In other words, the French system for regulation of raw milk safety and the subsequent manufacture of Roquefort cheese was deemed to be comprehensive and adequate. FSANZ noted the severity of sanctions against producers and manufacturers who fail to adhere to the requirements of the Ministerial Orders and the requirements of the Confederation of Roquefort Producers. Further, the regulatory system was determined to operate in a manner consistent with the Codex Code of Hygienic Practice for Milk and Milk Products. An on-site audit conducted by FSANZ verified the enforcement by the French government of control measures implemented by the Confederation of Roquefort Producers. The scientific evaluation of the safety of Roquefort cheese draft assessment report concluded that if Roquefort cheese is manufactured according to the submitted regulatory and industry processes, its consumption poses a low risk to public health and safety.
Based upon the results of the assessment, this traditional, blue-veined raw milk cheese is allowed to be imported into Australia. Parameters noted to contribute to Roquefort safety include a target acidity schedule and rapid acidification (to pH 4.8) of curd, a salt content of 3 percent, and 90 days of aging that promotes curd desiccation and moisture loss, leading to a final water activity of 0.92, where, combined with the other parameters, pathogens are unlikely to persist.
In conclusion, rigorous scientific studies and comprehensive risk assessments conducted in Italy, Switzerland, Canada, Australia, and elsewhere confirm the safety of cheeses made from raw milk. Why, then, does the FDA continue its quest to mandate pasteurization of all milk used for cheesemaking?
Everything is better with maple syrup. At least, that’s what you’ll hear when you ask Vermonters. What better way to solidify your love for all things maple than to learn how to make it yourself? If you only have a couple of trees nearby — say in your backyard — author Michael Farrell has some simple advice…Read More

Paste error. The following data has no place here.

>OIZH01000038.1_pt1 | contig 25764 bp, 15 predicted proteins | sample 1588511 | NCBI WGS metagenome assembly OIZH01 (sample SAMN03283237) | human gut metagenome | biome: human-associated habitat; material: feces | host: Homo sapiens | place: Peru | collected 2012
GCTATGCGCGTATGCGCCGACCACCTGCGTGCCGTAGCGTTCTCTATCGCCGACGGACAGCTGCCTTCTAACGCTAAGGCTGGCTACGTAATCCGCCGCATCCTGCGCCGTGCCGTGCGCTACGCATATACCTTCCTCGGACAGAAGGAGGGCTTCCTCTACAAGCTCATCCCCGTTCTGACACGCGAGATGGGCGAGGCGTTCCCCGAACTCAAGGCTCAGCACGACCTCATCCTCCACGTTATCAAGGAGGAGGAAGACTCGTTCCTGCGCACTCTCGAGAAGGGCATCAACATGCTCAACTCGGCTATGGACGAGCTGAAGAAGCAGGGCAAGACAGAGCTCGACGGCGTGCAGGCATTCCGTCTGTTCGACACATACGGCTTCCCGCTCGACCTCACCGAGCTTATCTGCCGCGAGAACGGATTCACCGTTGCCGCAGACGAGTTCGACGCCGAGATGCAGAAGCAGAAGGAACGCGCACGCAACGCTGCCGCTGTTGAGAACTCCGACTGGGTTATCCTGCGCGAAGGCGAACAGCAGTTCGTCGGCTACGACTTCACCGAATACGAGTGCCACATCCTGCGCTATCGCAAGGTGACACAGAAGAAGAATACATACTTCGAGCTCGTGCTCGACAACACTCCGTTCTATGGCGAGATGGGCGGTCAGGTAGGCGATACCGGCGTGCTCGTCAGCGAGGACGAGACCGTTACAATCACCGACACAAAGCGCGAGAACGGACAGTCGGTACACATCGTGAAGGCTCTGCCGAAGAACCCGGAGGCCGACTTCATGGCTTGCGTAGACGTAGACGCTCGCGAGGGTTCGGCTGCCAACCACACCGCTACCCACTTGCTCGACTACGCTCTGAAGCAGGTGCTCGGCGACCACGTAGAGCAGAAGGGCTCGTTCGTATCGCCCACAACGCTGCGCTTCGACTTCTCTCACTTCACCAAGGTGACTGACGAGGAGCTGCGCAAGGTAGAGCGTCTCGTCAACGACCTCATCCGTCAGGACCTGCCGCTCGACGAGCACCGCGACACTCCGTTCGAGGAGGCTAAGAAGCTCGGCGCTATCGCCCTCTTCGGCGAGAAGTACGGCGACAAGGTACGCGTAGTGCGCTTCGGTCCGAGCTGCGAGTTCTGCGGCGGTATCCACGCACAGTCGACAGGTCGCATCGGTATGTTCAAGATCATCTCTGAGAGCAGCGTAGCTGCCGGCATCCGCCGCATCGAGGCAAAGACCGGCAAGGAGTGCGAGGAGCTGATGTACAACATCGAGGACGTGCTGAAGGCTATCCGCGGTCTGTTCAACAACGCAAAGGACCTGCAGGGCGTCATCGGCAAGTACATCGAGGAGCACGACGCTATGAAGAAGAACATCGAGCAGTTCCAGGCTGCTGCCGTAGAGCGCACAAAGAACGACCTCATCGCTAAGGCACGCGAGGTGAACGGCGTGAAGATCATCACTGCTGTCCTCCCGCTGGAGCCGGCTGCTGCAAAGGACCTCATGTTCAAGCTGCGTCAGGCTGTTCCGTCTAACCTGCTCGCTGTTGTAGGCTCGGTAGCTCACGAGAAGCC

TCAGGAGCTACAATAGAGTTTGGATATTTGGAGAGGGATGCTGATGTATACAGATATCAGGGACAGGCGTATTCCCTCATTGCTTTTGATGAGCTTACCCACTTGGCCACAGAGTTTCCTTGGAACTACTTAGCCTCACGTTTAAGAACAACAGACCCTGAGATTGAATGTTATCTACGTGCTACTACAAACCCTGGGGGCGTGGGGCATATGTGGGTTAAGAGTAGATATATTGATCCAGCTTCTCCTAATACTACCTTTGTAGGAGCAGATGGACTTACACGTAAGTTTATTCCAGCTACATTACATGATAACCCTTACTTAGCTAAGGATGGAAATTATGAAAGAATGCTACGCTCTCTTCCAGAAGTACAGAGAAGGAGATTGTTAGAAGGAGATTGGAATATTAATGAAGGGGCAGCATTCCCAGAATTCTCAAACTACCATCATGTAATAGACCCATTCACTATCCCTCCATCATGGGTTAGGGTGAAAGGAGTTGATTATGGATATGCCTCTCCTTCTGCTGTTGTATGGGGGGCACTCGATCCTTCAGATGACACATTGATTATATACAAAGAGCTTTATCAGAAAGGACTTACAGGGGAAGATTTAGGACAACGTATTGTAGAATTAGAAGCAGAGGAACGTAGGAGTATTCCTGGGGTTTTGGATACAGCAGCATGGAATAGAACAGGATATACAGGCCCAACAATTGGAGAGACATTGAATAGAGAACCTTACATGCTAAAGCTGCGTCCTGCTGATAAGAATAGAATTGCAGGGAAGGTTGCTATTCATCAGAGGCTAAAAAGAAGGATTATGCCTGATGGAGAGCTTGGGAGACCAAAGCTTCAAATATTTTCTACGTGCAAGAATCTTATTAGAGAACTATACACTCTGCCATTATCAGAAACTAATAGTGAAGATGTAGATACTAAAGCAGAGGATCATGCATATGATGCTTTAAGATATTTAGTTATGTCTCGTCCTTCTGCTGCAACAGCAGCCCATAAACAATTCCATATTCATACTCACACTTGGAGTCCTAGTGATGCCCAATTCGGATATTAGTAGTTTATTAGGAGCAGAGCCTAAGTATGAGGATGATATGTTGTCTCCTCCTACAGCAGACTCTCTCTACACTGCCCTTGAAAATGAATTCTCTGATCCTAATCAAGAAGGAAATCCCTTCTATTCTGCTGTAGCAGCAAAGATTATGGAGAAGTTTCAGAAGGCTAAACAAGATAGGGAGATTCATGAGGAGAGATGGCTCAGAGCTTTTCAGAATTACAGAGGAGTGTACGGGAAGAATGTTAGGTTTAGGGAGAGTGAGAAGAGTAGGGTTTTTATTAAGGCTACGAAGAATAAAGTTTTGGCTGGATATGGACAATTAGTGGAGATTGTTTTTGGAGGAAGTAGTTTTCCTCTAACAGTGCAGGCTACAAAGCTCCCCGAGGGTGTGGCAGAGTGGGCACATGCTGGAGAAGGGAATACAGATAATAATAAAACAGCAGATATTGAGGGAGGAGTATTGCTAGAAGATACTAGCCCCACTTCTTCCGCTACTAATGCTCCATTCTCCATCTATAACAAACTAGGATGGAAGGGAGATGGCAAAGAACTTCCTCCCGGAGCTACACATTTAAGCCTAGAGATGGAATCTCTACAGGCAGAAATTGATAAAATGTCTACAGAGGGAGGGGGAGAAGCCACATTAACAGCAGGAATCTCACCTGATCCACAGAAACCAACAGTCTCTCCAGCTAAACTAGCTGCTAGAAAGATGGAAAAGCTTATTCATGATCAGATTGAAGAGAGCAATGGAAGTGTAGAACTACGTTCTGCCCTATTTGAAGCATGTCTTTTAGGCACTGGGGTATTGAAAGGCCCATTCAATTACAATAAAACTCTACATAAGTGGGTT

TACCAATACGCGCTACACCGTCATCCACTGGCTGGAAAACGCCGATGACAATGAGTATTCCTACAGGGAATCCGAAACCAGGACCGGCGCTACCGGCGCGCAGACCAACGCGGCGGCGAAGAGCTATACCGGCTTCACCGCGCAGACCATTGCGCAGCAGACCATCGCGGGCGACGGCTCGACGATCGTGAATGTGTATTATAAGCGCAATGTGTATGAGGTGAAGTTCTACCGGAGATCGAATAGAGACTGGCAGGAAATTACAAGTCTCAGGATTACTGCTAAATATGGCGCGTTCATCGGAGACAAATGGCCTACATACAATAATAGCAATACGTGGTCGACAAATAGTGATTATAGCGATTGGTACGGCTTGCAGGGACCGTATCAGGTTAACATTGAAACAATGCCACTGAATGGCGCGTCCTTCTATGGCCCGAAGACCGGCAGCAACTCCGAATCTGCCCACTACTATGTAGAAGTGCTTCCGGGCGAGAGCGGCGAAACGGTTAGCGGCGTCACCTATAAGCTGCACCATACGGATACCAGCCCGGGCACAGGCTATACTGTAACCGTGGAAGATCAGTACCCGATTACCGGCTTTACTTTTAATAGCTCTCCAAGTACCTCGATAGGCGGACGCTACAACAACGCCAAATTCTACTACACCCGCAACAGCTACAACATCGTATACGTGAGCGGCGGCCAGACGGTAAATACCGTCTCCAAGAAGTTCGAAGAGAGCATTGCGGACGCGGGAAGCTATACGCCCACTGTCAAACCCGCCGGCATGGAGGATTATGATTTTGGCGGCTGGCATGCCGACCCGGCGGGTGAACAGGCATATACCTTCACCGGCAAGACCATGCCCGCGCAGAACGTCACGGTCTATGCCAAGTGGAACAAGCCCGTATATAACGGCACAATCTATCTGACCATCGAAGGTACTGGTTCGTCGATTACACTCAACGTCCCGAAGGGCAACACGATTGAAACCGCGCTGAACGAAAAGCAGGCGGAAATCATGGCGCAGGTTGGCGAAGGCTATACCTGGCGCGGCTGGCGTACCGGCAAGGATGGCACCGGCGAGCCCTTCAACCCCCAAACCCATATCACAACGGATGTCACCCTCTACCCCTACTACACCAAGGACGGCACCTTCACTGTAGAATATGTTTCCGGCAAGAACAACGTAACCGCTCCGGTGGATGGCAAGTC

Ginger is a spice perfect for any time of year. Its fragrance can perk up everything from chai tea to apple pie. This humble root can also add a gentle kick of heat to stir fries or soups. The natural yeasts in the root can also be used to kick start a bubbly ginger beer.…Read More
Add oyster mushrooms to the list of food that can be grown indoors! This fungus can grow almost anywhere from a log to a straw. Plus, you can pick the size of your oyster mushrooms from a wide variety, both big and small. The following is an excerpt from Fresh Food from Small Spaces by…Read More
At this point in winter, if you haven’t already exhausted your cellar of root vegetables, then you’re probably exhausted with it. But just because the ground outside may still be frozen, doesn’t mean you can’t enjoy fresh greens. One simple and healthy way to breathe life back into your winter diet is sprouting your own…Read More
Who says you can’t play with your food? These treats are a snack, a craft, and they’re healthy to boot! Brighten up snack time this winter using fruits and veggies we all know and love. The only problem? These snacks might be too darn cute to take a bite of! The following is an excerpt…Read More